During the year that followed, it became clear that the US central bank had adopted the correct approach, and, following market trends, you reinvested in the multi-asset fund on August 1, 2014, with total funds of R13 909.
Your caution meant that you lost out on 13 months of market growth. On December 31, 2015, your investment totalled R15 329 (after fees), representing an annual average return of 5.48 percent.
The bottom line: your two mis-timed decisions resulted in you losing more than R5 000, compared with the first scenario, and under-performing inflation by an average of 0.39 percent a year.
Scenario 4: Two wrong calls with a passive investment. You decided to invest in a passive portfolio, rather than an actively managed unit trust fund, and, on January 1, 2008, you placed R10 000 in an exchange traded fund (ETF) that tracks the Alsi.
You panicked following the global financial crisis and disinvested on March 1, 2009, when your funds totalled R6 545. You put the money into a money market fund and, on January 1, 2010, when your funds totalled R7 010, you reinvested in the ETF.
After the “taper tantrum”, on July 1, 2013, you withdrew your funds, totalling R10 705, and put money into a money market fund. You then reinvested in the ETF on August 1, 2014, when your funds totalled R11 340.
On December 31, 2015, your investment totalled R11 554. By timing the market, you achieved an annual average return of only 1.82 percent.
ADVICE FOR LONG-TERM INVESTORS
Investment actuary Hildegard Wilson has the following advice to help you manage your investments wisely:
1. Choose the right asset manager. Professional asset managers are not only more objective about market trends than ordinary investors, but they can also analyse and interpret important financial information before pricing in what they think investments should be worth, Wilson says.
“However, you must take care that you understand the portfolios you are investing in and what the risks are before committing to an investment for the long term.”
2. Consult a financial adviser. It is natural to be emotionally involved when it comes to money and investments. As a result, it is important to consult a trusted financial adviser who can help you to avoid making emotion-driven investment decisions and instead commit to a long-term financial plan, Wilson says.
Your adviser will be able to help you evaluate different asset managers based on their track records and investment philosophies before making your decision.
“Your success as an investor will depend on you finding the right balance of risk and returns, without allowing emotion to cloud your judgment. Your financial adviser will also help you to compile a portfolio with reasonable fees,” Wilson says.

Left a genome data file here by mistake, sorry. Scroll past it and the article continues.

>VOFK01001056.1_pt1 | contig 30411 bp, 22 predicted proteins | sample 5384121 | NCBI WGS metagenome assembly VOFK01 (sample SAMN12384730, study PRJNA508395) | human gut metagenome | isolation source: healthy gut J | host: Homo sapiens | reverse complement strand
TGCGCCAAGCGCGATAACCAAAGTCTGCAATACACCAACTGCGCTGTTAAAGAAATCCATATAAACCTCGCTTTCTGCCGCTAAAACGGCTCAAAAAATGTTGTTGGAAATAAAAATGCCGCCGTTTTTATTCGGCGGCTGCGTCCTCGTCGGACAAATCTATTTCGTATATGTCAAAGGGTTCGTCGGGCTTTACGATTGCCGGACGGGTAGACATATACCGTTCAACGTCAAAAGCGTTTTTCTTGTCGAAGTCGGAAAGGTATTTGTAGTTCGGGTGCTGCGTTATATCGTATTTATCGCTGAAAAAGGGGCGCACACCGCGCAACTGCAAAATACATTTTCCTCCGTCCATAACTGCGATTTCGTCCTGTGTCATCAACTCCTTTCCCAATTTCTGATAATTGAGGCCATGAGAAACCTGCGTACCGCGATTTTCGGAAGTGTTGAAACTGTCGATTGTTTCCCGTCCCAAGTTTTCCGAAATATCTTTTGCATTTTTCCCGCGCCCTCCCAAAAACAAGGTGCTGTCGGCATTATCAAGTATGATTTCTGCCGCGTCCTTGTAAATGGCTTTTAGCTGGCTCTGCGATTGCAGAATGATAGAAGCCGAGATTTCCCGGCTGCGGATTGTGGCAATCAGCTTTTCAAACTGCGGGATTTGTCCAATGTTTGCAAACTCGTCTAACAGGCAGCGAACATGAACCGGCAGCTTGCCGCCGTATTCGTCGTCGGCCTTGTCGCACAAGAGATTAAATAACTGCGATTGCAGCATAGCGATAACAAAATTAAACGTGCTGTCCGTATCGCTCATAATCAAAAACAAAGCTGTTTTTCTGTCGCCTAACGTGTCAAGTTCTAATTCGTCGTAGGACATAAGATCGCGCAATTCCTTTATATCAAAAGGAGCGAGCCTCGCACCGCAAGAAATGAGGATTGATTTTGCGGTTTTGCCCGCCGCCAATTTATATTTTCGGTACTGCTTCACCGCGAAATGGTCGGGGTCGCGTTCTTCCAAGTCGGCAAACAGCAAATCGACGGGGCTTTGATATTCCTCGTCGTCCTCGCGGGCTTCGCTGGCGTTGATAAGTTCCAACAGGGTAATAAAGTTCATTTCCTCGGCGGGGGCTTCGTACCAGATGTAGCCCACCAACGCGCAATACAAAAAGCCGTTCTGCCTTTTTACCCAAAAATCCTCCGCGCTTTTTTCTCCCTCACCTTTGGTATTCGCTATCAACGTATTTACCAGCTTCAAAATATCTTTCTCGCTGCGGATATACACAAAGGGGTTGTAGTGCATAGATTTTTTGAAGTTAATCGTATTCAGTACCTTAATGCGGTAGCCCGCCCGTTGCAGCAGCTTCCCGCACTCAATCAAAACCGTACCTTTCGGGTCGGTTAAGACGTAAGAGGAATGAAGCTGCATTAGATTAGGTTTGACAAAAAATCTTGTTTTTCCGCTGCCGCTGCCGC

3. Diversify. You should diversify among asset managers and different investment approaches. “That way, if markets do crash, your eggs are not all in one basket,” Wilson says. It is also important to be invested in different types of assets to minimise your investment risk.
“If you are concerned about making the right investment decisions at the right time, you could consider choosing a multi-asset portfolio, where the asset manager has full discretion over the balance of assets. They would then do the timing on your behalf,” she says.
“For example, good asset managers will start reducing equities on a market high and invest instead in the other asset classes, so that when the market corrects you will not be exposed to the downturn. This takes the responsibility of timing the market away from you, making it easy to invest at any time.”
4. Leave your money to grow. You need to take a long-term view with your money, so unit trust investments should be made for periods of five to 10 years, or longer.
“Short-term information influences stock prices only in the short term; over the long term, this volatility fizzles out. It is therefore vital that you give your money a chance to grow,” Wilson says.
She suggests that you check your investment statements once a year, but only begin to consider changing your investment after three years, when you can better evaluate your manager's overall performance.
“However, keep in mind that your manager may be doing exactly as promised. He or she may, for instance, be under-performing markets when they are running in order to protect your capital when markets are falling,” she says.